At a time when the education world is experiencing a period of upheaval unlike any in the past, the Johns Hopkins School of Education has announced that it has named Robert Slavin, director of the Center for Research and Reform in Education, as the first-ever School of Education Distinguished Professor. The honorary position is a three-year, renewable appointment that recognizes an extraordinary record of scholarship and distinction over the course of Slavin's more than four decades at Johns Hopkins University.
"Throughout his career, Bob Slavin has been known for coming up with big ideas that make a big impact in education," said Christopher Morphew, dean of the School of Education. "This distinction is a much-deserved and, frankly, overdue recognition of an incredible career that has had a profound effect on American education and American lives."
Slavin is considered the world's foremost advocate for using evidence to transform educational policy and practice. Through his career, he has championed evidence-based ways to improve schools, and his ideas about education have shaped much of what the world understands about school reform. His focus on "what works" has shaped thousands of schools and affected millions of students, not only in the United States, but around the world.
Slavin made a name for himself as a pioneer of cooperative learning, which holds that learning happens best when small teams of students, with varying degrees of ability, work in groups to understand a subject. First, he showed that cooperative learning was most effective when designed for use with specific subjects and grade levels, and then created exemplary cooperative learning programs for struggling readers and English learners. Slavin's work transformed and elevated thinking about the strategy. Once considered novel, cooperative learning is now foundational in schools across the country and vibrant as ever intellectually.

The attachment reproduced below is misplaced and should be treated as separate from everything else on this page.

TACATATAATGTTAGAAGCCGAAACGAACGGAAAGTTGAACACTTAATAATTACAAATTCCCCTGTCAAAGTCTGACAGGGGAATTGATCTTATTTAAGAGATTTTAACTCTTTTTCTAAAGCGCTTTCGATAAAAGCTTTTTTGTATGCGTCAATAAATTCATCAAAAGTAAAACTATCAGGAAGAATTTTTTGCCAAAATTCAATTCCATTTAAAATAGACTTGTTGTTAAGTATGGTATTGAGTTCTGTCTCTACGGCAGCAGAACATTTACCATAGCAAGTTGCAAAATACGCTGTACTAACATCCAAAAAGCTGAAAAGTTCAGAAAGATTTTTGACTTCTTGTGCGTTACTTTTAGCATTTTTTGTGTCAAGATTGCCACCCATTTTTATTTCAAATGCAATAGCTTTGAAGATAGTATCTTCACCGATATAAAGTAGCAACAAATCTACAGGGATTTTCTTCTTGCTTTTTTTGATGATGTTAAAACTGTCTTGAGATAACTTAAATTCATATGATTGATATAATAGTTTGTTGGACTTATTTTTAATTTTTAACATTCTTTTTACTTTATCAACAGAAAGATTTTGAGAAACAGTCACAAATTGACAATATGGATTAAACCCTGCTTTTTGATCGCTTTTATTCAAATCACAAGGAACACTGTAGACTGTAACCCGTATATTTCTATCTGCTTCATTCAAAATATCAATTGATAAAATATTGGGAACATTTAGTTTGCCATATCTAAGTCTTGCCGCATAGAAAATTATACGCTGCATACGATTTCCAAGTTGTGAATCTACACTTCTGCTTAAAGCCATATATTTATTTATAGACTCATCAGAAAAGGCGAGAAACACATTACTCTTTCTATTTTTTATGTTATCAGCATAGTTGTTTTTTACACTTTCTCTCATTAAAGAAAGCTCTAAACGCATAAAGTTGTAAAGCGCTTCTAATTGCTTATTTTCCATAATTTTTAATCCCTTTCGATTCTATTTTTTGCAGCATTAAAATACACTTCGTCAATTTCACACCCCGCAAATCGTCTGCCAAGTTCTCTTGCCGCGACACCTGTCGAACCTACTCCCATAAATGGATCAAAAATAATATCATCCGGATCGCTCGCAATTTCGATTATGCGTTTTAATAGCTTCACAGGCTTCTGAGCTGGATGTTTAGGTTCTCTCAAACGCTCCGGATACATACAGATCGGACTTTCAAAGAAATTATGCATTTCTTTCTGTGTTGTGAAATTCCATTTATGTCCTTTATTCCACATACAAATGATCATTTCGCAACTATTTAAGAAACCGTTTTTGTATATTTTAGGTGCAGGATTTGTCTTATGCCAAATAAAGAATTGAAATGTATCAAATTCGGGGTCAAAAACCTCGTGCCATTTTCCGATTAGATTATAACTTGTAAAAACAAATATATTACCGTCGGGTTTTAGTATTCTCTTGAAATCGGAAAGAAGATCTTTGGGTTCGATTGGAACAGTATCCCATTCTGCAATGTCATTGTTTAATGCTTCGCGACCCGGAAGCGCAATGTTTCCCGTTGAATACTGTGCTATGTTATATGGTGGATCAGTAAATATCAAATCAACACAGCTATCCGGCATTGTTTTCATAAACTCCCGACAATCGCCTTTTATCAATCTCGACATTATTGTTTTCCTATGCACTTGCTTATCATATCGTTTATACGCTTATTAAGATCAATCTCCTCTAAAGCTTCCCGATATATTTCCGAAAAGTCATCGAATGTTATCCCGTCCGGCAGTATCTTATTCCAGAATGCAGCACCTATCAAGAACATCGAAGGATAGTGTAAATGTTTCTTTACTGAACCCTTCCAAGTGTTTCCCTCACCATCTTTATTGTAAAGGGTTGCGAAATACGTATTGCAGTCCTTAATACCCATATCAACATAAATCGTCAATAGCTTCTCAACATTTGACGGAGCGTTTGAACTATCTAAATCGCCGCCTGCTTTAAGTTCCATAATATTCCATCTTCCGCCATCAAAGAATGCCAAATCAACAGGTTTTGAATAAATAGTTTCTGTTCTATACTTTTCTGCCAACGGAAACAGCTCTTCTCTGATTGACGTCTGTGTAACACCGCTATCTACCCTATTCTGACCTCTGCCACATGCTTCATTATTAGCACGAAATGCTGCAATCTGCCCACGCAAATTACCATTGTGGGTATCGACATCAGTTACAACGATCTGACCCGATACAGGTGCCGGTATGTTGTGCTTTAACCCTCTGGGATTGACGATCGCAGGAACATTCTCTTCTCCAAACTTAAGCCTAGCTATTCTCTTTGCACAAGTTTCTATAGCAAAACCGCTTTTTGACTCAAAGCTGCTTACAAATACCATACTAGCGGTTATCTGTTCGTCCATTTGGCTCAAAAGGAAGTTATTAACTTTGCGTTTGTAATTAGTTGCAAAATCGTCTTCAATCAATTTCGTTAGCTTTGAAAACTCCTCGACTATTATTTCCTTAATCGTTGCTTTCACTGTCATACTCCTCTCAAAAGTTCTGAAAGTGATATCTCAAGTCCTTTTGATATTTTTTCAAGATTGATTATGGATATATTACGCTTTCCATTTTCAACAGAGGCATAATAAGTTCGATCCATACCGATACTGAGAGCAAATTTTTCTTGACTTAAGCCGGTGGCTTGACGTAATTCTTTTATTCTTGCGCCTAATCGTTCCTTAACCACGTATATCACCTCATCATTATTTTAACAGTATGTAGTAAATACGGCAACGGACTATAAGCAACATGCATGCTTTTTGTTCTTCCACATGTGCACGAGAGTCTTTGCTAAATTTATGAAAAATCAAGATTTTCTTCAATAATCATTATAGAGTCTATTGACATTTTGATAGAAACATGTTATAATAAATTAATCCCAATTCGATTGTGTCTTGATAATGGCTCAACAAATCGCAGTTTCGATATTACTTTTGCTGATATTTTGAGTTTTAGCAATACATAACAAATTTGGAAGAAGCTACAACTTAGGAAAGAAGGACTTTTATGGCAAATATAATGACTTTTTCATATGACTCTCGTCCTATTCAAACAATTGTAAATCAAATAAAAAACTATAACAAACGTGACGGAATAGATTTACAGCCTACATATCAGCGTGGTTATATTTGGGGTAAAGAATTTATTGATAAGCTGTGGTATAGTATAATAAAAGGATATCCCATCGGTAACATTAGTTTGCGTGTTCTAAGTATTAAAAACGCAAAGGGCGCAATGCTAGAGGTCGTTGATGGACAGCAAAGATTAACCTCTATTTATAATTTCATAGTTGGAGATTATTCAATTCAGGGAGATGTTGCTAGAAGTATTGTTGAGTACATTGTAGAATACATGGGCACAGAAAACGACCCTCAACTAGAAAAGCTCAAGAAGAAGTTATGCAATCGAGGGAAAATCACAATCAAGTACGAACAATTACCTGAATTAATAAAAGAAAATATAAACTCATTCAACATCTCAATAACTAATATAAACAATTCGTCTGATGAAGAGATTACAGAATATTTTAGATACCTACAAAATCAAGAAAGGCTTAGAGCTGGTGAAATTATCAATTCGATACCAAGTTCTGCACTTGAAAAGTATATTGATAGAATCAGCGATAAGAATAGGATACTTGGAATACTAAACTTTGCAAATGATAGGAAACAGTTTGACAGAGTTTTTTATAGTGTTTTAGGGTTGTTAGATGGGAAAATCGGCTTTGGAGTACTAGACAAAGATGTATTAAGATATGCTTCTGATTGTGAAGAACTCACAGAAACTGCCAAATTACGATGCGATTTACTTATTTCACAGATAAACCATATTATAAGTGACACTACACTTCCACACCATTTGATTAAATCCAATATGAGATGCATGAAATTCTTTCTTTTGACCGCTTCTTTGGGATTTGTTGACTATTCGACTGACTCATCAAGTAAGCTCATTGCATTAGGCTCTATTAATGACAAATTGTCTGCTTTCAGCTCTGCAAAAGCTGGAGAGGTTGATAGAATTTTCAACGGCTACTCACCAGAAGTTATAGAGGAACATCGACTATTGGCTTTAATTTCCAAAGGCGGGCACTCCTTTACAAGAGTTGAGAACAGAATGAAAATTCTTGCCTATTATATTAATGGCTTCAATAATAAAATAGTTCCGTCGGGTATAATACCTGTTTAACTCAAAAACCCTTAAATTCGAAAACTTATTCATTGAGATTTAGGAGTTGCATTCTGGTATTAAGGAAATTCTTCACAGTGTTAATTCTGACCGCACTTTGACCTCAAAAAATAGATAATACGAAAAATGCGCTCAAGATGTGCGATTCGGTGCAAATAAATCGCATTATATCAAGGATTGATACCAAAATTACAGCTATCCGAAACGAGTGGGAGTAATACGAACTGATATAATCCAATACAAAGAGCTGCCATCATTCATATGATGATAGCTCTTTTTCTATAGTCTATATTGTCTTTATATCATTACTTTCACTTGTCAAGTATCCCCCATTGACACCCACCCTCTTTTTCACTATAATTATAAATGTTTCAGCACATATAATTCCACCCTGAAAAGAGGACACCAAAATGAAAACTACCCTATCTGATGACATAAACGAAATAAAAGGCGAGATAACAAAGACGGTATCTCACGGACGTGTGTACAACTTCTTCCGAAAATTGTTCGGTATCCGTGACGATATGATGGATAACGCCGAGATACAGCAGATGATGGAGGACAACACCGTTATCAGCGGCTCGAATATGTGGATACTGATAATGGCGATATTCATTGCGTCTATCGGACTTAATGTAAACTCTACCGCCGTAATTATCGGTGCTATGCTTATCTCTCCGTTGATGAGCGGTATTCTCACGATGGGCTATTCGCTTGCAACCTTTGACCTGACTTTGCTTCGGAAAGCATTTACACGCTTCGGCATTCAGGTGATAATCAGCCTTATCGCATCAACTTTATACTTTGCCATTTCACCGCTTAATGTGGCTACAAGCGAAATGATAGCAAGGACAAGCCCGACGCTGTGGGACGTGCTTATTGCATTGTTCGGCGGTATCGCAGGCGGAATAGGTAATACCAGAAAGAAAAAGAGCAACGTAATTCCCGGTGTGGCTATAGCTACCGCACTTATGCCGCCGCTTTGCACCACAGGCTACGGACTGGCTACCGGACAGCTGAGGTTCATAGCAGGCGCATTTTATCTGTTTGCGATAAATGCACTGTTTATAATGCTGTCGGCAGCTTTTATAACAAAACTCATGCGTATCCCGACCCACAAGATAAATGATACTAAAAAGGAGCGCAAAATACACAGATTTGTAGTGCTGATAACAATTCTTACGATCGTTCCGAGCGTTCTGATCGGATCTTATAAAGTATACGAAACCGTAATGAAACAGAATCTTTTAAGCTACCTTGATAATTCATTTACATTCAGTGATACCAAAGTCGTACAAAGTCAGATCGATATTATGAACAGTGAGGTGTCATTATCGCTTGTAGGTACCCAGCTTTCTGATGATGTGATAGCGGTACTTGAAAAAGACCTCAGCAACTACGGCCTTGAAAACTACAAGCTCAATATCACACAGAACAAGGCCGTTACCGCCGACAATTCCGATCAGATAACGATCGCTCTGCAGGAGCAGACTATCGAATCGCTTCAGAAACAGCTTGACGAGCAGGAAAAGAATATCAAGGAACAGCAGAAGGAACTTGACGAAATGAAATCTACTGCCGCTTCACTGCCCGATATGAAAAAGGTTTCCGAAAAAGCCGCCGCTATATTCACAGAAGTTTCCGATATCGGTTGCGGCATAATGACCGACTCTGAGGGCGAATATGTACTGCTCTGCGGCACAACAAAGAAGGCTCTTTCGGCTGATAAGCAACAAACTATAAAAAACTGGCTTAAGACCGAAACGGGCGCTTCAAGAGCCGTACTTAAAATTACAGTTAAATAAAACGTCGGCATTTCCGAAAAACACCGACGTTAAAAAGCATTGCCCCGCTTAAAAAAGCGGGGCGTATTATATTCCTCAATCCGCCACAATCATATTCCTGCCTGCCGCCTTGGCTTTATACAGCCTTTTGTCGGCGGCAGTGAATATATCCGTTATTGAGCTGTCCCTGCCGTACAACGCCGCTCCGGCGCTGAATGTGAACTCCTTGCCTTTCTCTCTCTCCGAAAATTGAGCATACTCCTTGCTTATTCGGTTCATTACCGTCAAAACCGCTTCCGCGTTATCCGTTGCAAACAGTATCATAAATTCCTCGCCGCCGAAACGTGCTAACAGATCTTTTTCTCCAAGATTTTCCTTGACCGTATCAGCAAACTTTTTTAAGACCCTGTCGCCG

Likewise, with his wife and longtime education research colleague Nancy Madden, Slavin is cofounder of the Success for All Foundation, dating to 1987. Success for All promotes thoroughly researched, proven-to-work literacy programs for students in preschool and early grades, where reading success is most critical. Now used in more than 1,000 schools across the country, Success for All has helped millions of American children learn to read and create new life trajectories through education.
"[T]he best sustained record of producing better-educated children in difficult circumstances, in hundreds of schools over many years, is a rigorously field-tested curriculum called Success for All," Nicholas Lemann wrote of the program for The New Yorker.
Slavin was also co-principal investigator of the now-famous Baltimore Reading and Eye Disease Study, which performed vision and reading assessments of elementary students in Baltimore City Public Schools. BREDS flowed out of a simple question: What if some students can't read because they can't see well? The study positively demonstrated the answer to the question through rigorous evidence and led to the groundbreaking Vision for Baltimore program, which now provides free vision screenings at all Baltimore City Public Schools—and free eyeglasses to any student who needs them. Since 2016, Vision for Baltimore has delivered more than 9,000 of pairs of glasses to Baltimore students.
Perhaps the biggest of Slavin's big ideas, however, is his latest effort calling for a national "Marshall Plan" for education to counteract the negative impacts COVID-19 has had on the education of American youth. Like its namesake effort, a massive endeavor that restored Western Europe to economic prominence in the aftermath of World War II, Slavin says that no expense should be spared to accelerate student achievement, not just to pre-pandemic status quo, but far beyond.
"It's a great honor to be recognized with this professorship. It's a testament to the fundamental role that education plays in American life and the profound impact that evidence and effort can have on the fortunes of America's children," Slavin said.